US-China trade war- 4. Meanings & Positions
June 18, 2019
Before we launch into the respective positions of China and the USA, lets explore definitions:
What’s a tariff?
- A tax on merchandise imported from other countries.
- A bargaining chip to negotiate a better trade deal
Both of them are true, but note that a tax can be in place for years, decades even, whereas a bargaining chip is more temporary, it suggests that it will be removed when an agreement is reached.
Who pays the tax? Officially the tariffs are aimed at China, but in the end it is the US consumer who pays the tax.
How much is too much? Tariffs between 1% and 5% can be considered acceptable taxes, depending on the product, but anything above that becomes problematic. 25% is definitely hostile and unsustainable and can only be considered a bargaining chip.
Other weapons in a trade war. Countries can use other weapons such as:
- Sanctions: Punishing countries and companies for not abiding by its rules. A powerful US trade weapon used notably in the Iran conflict.
- Market access denial: Raising tariffs to 25% is one form of this, but China could counter not just by issuing tariffs of its own, but also by making life very hard for US companies in China
What is the difference between a trade war and a trade dispute?
- A trade dispute is when you have disagreements and you negotiate, you work together to fix them. The objective is to reach an agreement no matter how hard: a win-win scenario in which both parties benefit.
- A trade war is when you have disagreements and do not negotiate to fix them. You don’t talk, you don’t listen, you just fight. The objective is to beat the other party, in theory it is a zero sum game: you win, they lose – but, in reality, you both lose.
You can’t win a trade war. Why do people always say that? Because a trade war (a bit like a price war) is all about pain and how much of it you can take. Trade wars are costly to both economies involved. This one has barely started and is already costing the US consumers an estimated $1.4 bn per month (before the new tariffs kick in) while the Chinese economy is reeling.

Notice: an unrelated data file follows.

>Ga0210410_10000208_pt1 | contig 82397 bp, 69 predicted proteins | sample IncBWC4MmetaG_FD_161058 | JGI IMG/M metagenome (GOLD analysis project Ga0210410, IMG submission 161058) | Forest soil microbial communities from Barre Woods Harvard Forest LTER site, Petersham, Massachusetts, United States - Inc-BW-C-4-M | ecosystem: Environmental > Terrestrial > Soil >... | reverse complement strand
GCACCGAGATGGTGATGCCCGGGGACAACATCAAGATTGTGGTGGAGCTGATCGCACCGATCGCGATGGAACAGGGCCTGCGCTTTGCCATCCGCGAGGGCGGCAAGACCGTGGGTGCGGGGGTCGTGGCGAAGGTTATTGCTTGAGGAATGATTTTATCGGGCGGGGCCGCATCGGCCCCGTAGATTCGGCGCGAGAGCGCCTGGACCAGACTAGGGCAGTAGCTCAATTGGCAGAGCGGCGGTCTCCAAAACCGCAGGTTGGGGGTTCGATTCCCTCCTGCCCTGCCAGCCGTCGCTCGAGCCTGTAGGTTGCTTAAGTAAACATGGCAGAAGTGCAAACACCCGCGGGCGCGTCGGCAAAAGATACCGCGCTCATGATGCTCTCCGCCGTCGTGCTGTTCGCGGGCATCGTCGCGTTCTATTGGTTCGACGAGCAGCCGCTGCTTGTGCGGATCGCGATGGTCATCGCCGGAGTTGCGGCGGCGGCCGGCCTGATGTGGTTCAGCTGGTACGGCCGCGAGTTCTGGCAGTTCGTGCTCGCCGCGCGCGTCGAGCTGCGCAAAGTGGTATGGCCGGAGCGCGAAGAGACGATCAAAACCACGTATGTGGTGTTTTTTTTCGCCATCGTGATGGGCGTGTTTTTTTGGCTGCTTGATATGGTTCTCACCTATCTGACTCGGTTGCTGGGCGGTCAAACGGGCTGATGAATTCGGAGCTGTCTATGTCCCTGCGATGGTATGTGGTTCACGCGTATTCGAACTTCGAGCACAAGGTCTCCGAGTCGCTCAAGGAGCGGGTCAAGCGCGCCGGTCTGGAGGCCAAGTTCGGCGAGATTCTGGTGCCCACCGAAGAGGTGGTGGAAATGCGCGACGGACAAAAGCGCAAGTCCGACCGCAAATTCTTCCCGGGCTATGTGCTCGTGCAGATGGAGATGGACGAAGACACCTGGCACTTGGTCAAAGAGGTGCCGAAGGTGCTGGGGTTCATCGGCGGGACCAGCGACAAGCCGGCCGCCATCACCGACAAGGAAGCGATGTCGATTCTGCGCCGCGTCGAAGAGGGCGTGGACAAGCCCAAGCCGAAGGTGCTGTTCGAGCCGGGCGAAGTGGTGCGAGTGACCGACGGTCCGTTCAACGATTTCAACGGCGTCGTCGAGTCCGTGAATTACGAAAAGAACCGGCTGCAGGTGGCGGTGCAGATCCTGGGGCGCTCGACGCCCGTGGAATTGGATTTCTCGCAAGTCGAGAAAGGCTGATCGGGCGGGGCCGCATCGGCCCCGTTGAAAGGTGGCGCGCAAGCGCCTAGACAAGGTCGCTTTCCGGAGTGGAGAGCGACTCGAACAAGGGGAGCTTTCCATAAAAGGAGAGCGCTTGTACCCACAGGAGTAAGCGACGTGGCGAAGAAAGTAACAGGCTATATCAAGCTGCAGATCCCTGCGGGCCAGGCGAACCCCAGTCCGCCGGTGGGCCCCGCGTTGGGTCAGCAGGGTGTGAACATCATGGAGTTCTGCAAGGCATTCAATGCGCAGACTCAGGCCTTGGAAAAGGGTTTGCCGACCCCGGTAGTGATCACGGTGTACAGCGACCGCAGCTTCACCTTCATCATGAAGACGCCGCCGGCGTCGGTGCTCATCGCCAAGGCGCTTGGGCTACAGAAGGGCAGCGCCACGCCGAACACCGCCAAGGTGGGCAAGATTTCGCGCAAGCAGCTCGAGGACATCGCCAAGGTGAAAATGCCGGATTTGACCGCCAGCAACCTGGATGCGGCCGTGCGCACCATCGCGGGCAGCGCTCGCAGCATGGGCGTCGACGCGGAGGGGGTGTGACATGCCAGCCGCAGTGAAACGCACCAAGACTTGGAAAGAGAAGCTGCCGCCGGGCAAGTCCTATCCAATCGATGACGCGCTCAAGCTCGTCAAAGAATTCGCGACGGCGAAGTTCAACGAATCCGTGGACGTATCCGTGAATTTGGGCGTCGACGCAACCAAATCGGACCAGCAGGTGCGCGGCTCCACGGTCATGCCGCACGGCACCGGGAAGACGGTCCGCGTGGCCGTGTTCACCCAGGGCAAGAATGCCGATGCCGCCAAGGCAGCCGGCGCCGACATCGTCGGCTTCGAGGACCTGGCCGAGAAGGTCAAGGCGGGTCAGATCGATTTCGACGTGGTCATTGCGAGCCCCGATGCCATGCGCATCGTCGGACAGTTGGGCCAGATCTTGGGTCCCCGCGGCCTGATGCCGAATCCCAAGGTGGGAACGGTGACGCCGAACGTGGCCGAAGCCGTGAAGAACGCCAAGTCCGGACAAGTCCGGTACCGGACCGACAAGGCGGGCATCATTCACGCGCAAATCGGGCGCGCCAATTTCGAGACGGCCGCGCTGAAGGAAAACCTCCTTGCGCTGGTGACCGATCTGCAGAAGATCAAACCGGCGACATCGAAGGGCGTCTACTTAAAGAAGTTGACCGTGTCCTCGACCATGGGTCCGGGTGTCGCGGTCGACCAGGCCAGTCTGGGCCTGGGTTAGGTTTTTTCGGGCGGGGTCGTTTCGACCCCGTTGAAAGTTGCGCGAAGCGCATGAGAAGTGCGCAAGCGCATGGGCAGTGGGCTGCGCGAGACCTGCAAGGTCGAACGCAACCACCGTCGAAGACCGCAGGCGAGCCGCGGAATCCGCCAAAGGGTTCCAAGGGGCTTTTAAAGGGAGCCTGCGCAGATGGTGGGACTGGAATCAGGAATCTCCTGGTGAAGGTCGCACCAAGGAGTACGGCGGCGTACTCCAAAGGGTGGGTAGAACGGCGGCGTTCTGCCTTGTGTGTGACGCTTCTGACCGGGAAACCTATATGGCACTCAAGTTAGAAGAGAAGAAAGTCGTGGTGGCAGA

… but you can settle a trade dispute. It takes skills, not just blunt arguments, but with persistence it can be done.
Which one are we in now?
Good question. Officially we are in a dispute because we are still negotiating but in reality we are already in a trade war since there have been no negotiations since May 10.
Note the latest: Trump just tweeted that the meeting with Xi Jinping on June 20 will take place. Excellent news, the stock market bounced up. Let us hope all goes well.
Have we been there before? Many times, with many different countries, notably Japan and even China in the past (when it was much smaller). But never on this scale.
Size matters. If you have a tradewar with a small economy, the impact is small. If you engage with a big economy, the impact is big, and the repercussions are unpredictable. In 2017, the US GDP was $19.39 trillion whereas China’s was $12.01 trillion. Combined, the US and China account for $31.40 trillion or about 40% of the global economy. Russia’s economy, in contrast, was only $1.52 trillion, less than the GDP of South Korea.
A trade war that directly affects nearly half of the world obviously has a profound impact. Repercussions could be huge.Consider these examples:
- Impact on US consumers if prices go up
- Impact on employment if US economy slows
- Impact on US business if China market is lost
- Impact on global economy if China’s economy slows
- Impact on US economy if the global economy suffers
In other words, any trade war is bad news. But a trade war between the USA and China is exponentially worst news and the health of both countries as well as the global economy depends on its outcome. So what are the positions of each side?
Make me: China understands it should give up its special privileges but it is not going to do so voluntarily. Quite the opposite: China will fight tooth and nail to preserve them for as long as possible. Arguably the only country in a position to force China to change is the USA and Trump deserves credit for tackling this challenge.
What does the US want? 3 things:
- A trade balance with China, no more deficit
- Equality in tariffs
- Equal and fair access to China’s market. No more IP theft.
What does China not want to give up? 2 things:
- Its sovereignty
- Its pride
Can these different positions be reconciled? In principle they could, provided that both parties are willing to negotiate, to compromise, to treat each other with respect and to be reasonable.
Is there a desire to fix things? The threat of an ongoing trade war itself is compelling. Both parties have now had a taste of things to come if no agreement is reached and it seems clear that both would prefer peace.
The risk is intransigence. Trump may feel his hand is so strong he has nothing to lose. He may be sure that the Chinese will blink first. He may not want to compromise. We will know more by Friday – but we will also address that in our blog that day.